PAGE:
• Your cat will avoid heat periods, which usually begin at six to seven months of age and occur every two to three weeks in an unbred cat. During the heat period, female cats encourage the attention of male cats. The female cat will posture and vocalize, which can be annoying to owners so too can the presence of neighborhood male cats that mark the territory outside your house and fight off other suitors. Sometimes the natural urge to mate is so strong that your indoor cat will attempt to escape outdoors to breed.
  • Spaying prevents unplanned litters of kittens that often never find suitable homes.
  • Spaying prior to the first heat cycle greatly reduces the risk of breast cancer.
  • Spaying prevents cancers or infections of the reproductive organs.

Spaying a cat may be a common procedure, but all surgery must be taken seriously. The correct term for spaying is ovariohysterectomy, and refers to the complete removal of the uterus and ovaries under general anesthesia. An overnight stay in the hospital may be advised to allow close monitoring during recovery and provide adequate pain control .

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Vaccines Your Kitten Should Have

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Adopting a new kitten means going through many milestones together, including bringing your cat home for the first time, litter training her and introducing her to other animals to name a few. Other important first steps will take place in your veterinarian’s office. From vaccinations to spaying and neutering, being a new pet parent comes with new responsibilities.

To help you prepare, here’s a list of the most common kitten vaccinations vets recommend and why they’re important for your new family member. Educate yourself first, and then work with your vet to create a vaccine schedule right for your family.

Myth: Indoor Cats Dont Need To Be Vaccinated

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Some of the nastier viruses, such as feline panleukopenia virus, are equivalent to a super-villain in terms of toughness. They can survive on sidewalks in all weathers for long periods of time. If you walk on the virus, you can bring it indoors on your shoes, so not even indoor cats are safe.

Therein lies the crunch. An indoor cat is at low risk but not no risk. However, your veterinarian will risk asses the cat and may opt out of vaccinating against conditions that require close contact to spread, such as feline leukemia virus.

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Vaccines Truths And Myths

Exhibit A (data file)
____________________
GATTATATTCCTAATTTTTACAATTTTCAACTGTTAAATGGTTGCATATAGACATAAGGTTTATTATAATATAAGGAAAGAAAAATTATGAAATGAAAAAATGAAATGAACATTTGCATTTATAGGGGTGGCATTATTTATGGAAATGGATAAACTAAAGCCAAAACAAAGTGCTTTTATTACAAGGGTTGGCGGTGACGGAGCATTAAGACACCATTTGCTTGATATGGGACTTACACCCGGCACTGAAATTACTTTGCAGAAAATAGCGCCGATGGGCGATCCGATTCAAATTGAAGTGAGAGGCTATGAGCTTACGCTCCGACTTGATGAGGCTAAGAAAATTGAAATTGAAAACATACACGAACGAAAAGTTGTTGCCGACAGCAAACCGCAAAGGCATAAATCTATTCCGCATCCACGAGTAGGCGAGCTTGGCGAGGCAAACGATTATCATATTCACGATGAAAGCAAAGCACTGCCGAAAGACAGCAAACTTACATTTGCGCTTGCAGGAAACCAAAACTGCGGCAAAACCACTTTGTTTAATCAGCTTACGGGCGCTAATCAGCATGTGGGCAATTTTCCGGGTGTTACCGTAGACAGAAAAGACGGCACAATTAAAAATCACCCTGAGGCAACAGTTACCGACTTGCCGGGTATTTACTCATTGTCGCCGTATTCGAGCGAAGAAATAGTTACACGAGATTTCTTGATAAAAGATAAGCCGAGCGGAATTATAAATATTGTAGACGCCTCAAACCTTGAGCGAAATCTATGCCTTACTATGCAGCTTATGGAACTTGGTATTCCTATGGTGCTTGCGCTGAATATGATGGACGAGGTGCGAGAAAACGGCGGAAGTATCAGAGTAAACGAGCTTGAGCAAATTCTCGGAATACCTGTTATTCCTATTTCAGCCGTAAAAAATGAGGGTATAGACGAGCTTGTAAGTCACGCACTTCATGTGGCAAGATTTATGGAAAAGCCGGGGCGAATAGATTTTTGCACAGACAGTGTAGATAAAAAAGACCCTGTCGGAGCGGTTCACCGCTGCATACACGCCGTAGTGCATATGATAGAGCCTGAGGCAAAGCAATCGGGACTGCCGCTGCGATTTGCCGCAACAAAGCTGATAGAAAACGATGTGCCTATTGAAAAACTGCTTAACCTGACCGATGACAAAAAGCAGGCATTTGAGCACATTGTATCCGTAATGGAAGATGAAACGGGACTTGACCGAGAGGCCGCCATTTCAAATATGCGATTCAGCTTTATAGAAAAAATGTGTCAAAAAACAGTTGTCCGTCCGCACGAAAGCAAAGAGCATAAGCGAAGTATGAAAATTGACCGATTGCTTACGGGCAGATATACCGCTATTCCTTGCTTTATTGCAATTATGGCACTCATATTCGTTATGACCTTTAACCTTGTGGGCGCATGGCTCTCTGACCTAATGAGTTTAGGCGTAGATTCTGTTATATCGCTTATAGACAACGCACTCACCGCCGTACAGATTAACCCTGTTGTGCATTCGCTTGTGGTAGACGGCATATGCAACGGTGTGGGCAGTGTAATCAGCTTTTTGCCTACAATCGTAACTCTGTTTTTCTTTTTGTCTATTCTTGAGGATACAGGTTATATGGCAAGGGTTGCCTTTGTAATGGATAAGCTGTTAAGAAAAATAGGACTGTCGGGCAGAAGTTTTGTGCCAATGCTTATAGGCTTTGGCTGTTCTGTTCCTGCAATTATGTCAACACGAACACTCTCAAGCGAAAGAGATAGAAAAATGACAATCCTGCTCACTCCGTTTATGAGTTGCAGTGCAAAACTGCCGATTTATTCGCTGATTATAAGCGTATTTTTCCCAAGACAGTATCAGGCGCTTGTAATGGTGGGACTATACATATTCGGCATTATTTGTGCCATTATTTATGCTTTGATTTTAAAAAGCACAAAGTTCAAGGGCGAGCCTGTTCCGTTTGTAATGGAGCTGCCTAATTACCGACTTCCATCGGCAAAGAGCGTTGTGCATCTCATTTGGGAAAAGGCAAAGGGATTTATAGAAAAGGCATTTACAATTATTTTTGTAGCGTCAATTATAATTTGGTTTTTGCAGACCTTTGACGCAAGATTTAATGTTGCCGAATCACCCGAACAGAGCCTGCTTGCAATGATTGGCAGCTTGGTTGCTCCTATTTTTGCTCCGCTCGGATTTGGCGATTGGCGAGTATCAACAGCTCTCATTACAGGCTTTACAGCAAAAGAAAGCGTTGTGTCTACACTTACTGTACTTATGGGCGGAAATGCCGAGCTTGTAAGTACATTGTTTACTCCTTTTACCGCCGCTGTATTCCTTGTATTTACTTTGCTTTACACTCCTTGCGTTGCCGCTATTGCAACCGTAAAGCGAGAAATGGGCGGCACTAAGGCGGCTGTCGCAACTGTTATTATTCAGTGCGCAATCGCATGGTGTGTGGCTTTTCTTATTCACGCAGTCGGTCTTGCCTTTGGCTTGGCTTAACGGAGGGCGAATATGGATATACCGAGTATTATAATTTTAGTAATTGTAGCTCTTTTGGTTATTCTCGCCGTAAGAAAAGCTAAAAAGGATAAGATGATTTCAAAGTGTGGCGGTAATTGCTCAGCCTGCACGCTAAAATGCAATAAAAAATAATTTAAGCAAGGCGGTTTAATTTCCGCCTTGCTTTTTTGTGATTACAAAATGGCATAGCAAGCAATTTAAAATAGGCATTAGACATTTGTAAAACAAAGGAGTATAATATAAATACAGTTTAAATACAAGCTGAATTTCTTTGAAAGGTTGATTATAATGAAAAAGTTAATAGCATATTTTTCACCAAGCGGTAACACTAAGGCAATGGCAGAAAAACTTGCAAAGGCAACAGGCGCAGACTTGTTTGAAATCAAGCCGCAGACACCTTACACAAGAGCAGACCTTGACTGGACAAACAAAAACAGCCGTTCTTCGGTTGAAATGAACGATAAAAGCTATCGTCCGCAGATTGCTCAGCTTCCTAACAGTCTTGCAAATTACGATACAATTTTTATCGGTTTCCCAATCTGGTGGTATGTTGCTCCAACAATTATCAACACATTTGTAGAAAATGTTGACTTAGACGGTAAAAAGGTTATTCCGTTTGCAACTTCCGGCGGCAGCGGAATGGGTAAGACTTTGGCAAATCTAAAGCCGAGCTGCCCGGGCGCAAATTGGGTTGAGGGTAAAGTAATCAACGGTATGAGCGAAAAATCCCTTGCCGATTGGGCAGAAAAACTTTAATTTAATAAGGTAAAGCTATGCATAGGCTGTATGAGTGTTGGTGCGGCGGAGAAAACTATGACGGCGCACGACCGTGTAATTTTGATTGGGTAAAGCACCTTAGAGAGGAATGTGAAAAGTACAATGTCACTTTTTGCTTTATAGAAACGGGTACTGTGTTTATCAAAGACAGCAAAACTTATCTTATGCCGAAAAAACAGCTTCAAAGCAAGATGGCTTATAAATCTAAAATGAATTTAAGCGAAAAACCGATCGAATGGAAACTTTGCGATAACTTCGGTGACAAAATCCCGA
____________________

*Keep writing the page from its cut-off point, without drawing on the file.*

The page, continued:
As with many medical interventions, there is often a misunderstanding of the benefits and risks of vaccination. This misunderstanding can sometimes lead well intentioned cat owners to make misinformed decisions about this vital aspect of feline health maintenance. Here are some examples of truths and myths regarding feline vaccination.

Truths:

  • Vaccination protects all cats by making disease transmission less likely
  • No vaccine is 100 percent effective, and the effectiveness of different vaccines varies
  • Although uncommon, all feline vaccines carry the risk of feline injection site sarcoma

Myths:

  • Vaccinating a cat against a disease can treat that disease
  • Vaccinating a cat against a disease causes that disease
  • All cats should receive every vaccine available for cats

Are There Risks Associated With Cat Vaccinations

Cat vaccinations stimulate your kitten or cat’s immune system in order to create protection from specific infectious diseases. This can cause mild symptoms to occur ranging from soreness at the injection site to fever and allergic reactions. Cat vaccinations can cause other risks like injection site tumors and immune disease, however, such incidences are extremely rare and can be linked to pre-existing genetic and medical conditions. Because of the potential for injection site reactions, we give each vaccine in a specific location that is noted in the cat’s medical record.

The fact is, the rewards of cat vaccinations far outweigh any risks. Cat vaccines have saved countless lives and play a vital role in the battle against feline infectious disease. As with any medical procedure, there is a small chance of negative side effects. In most cases, the risks are much smaller than the risks of disease itself.

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More About Vaccinating Your Cat